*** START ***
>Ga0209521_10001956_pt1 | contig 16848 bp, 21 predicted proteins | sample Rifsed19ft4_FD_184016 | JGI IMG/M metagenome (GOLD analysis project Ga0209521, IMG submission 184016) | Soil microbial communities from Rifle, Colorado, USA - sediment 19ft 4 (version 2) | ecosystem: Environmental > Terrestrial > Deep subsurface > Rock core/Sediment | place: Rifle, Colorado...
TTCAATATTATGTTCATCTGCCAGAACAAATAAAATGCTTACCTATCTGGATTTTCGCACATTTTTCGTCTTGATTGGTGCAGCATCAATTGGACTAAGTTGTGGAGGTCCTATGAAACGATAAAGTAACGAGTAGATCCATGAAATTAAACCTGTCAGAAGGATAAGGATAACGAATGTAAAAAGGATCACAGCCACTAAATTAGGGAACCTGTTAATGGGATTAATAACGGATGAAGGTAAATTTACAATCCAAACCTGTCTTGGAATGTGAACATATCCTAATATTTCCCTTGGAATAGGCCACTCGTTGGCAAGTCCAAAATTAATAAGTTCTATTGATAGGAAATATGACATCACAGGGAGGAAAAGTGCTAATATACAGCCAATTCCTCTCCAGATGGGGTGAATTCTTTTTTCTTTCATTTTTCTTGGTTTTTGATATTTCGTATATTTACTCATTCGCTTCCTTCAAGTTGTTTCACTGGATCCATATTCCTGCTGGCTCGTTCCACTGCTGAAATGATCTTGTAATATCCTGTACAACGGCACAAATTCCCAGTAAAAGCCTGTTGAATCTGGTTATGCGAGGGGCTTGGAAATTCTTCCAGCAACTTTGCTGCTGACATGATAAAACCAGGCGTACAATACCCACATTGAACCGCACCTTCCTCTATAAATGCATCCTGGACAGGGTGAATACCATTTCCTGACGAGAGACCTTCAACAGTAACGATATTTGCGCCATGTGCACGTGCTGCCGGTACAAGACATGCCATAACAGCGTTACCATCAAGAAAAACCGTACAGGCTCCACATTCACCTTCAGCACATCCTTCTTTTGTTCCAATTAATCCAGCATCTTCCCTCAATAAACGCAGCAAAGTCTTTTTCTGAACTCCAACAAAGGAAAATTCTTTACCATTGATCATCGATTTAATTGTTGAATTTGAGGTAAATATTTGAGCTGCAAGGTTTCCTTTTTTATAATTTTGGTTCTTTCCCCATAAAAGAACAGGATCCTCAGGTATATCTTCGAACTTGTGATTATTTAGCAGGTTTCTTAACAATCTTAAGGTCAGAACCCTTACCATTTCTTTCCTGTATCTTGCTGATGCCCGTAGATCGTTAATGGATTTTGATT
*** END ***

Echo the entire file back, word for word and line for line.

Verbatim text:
>Ga0209521_10001956_pt1 | contig 16848 bp, 21 predicted proteins | sample Rifsed19ft4_FD_184016 | JGI IMG/M metagenome (GOLD analysis project Ga0209521, IMG submission 184016) | Soil microbial communities from Rifle, Colorado, USA - sediment 19ft 4 (version 2) | ecosystem: Environmental > Terrestrial > Deep subsurface > Rock core/Sediment | place: Rifle, Colorado...
TTCAATATTATGTTCATCTGCCAGAACAAATAAAATGCTTACCTATCTGGATTTTCGCACATTTTTCGTCTTGATTGGTGCAGCATCAATTGGACTAAGTTGTGGAGGTCCTATGAAACGATAAAGTAACGAGTAGATCCATGAAATTAAACCTGTCAGAAGGATAAGGATAACGAATGTAAAAAGGATCACAGCCACTAAATTAGGGAACCTGTTAATGGGATTAATAACGGATGAAGGTAAATTTACAATCCAAACCTGTCTTGGAATGTGAACATATCCTAATATTTCCCTTGGAATAGGCCACTCGTTGGCAAGTCCAAAATTAATAAGTTCTATTGATAGGAAATATGACATCACAGGGAGGAAAAGTGCTAATATACAGCCAATTCCTCTCCAGATGGGGTGAATTCTTTTTTCTTTCATTTTTCTTGGTTTTTGATATTTCGTATATTTACTCATTCGCTTCCTTCAAGTTGTTTCACTGGATCCATATTCCTGCTGGCTCGTTCCACTGCTGAAATGATCTTGTAATATCCTGTACAACGGCACAAATTCCCAGTAAAAGCCTGTTGAATCTGGTTATGCGAGGGGCTTGGAAATTCTTCCAGCAACTTTGCTGCTGACATGATAAAACCAGGCGTACAATACCCACATTGAACCGCACCTTCCTCTATAAATGCATCCTGGACAGGGTGAATACCATTTCCTGACGAGAGACCTTCAACAGTAACGATATTTGCGCCATGTGCACGTGCTGCCGGTACAAGACATGCCATAACAGCGTTACCATCAAGAAAAACCGTACAGGCTCCACATTCACCTTCAGCACATCCTTCTTTTGTTCCAATTAATCCAGCATCTTCCCTCAATAAACGCAGCAAAGTCTTTTTCTGAACTCCAACAAAGGAAAATTCTTTACCATTGATCATCGATTTAATTGTTGAATTTGAGGTAAATATTTGAGCTGCAAGGTTTCCTTTTTTATAATTTTGGTTCTTTCCCCATAAAAGAACAGGATCCTCAGGTATATCTTCGAACTTGTGATTATTTAGCAGGTTTCTTAACAATCTTAAGGTCAGAACCCTTACCATTTCTTTCCTGTATCTTGCTGATGCCCGTAGATCGTTAATGGATTTTGATT